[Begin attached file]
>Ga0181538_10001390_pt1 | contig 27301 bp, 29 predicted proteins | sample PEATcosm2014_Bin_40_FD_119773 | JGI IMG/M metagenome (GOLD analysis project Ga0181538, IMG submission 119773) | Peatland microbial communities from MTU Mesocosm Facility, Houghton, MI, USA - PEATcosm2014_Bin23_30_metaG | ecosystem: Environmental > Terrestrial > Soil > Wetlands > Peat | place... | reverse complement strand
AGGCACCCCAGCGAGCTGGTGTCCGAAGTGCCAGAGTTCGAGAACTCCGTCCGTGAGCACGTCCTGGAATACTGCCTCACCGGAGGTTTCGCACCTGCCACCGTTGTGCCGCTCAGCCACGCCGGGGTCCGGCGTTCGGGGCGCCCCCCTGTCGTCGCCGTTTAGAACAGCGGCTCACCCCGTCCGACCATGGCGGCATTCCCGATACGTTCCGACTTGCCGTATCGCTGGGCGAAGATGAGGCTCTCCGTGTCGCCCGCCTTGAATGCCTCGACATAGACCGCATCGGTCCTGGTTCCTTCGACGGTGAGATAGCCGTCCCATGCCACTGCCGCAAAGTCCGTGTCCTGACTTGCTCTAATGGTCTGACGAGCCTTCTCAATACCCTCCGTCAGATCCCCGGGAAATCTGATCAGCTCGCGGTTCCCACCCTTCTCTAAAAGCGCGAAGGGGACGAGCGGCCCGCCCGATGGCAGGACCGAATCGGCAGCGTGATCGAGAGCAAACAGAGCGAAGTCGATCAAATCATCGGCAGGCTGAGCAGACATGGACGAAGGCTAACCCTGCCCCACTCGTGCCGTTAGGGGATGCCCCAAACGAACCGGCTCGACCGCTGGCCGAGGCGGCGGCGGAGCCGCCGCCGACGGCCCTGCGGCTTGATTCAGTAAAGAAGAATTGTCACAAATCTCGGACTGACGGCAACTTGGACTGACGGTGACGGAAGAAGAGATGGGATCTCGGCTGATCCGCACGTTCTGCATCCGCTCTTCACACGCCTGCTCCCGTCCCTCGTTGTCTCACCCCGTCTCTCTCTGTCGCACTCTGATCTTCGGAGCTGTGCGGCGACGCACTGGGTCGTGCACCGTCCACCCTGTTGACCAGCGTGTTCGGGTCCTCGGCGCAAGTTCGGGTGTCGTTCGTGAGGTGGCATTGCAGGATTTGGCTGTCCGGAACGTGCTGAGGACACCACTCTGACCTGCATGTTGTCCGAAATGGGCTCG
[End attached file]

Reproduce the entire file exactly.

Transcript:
>Ga0181538_10001390_pt1 | contig 27301 bp, 29 predicted proteins | sample PEATcosm2014_Bin_40_FD_119773 | JGI IMG/M metagenome (GOLD analysis project Ga0181538, IMG submission 119773) | Peatland microbial communities from MTU Mesocosm Facility, Houghton, MI, USA - PEATcosm2014_Bin23_30_metaG | ecosystem: Environmental > Terrestrial > Soil > Wetlands > Peat | place... | reverse complement strand
AGGCACCCCAGCGAGCTGGTGTCCGAAGTGCCAGAGTTCGAGAACTCCGTCCGTGAGCACGTCCTGGAATACTGCCTCACCGGAGGTTTCGCACCTGCCACCGTTGTGCCGCTCAGCCACGCCGGGGTCCGGCGTTCGGGGCGCCCCCCTGTCGTCGCCGTTTAGAACAGCGGCTCACCCCGTCCGACCATGGCGGCATTCCCGATACGTTCCGACTTGCCGTATCGCTGGGCGAAGATGAGGCTCTCCGTGTCGCCCGCCTTGAATGCCTCGACATAGACCGCATCGGTCCTGGTTCCTTCGACGGTGAGATAGCCGTCCCATGCCACTGCCGCAAAGTCCGTGTCCTGACTTGCTCTAATGGTCTGACGAGCCTTCTCAATACCCTCCGTCAGATCCCCGGGAAATCTGATCAGCTCGCGGTTCCCACCCTTCTCTAAAAGCGCGAAGGGGACGAGCGGCCCGCCCGATGGCAGGACCGAATCGGCAGCGTGATCGAGAGCAAACAGAGCGAAGTCGATCAAATCATCGGCAGGCTGAGCAGACATGGACGAAGGCTAACCCTGCCCCACTCGTGCCGTTAGGGGATGCCCCAAACGAACCGGCTCGACCGCTGGCCGAGGCGGCGGCGGAGCCGCCGCCGACGGCCCTGCGGCTTGATTCAGTAAAGAAGAATTGTCACAAATCTCGGACTGACGGCAACTTGGACTGACGGTGACGGAAGAAGAGATGGGATCTCGGCTGATCCGCACGTTCTGCATCCGCTCTTCACACGCCTGCTCCCGTCCCTCGTTGTCTCACCCCGTCTCTCTCTGTCGCACTCTGATCTTCGGAGCTGTGCGGCGACGCACTGGGTCGTGCACCGTCCACCCTGTTGACCAGCGTGTTCGGGTCCTCGGCGCAAGTTCGGGTGTCGTTCGTGAGGTGGCATTGCAGGATTTGGCTGTCCGGAACGTGCTGAGGACACCACTCTGACCTGCATGTTGTCCGAAATGGGCTCG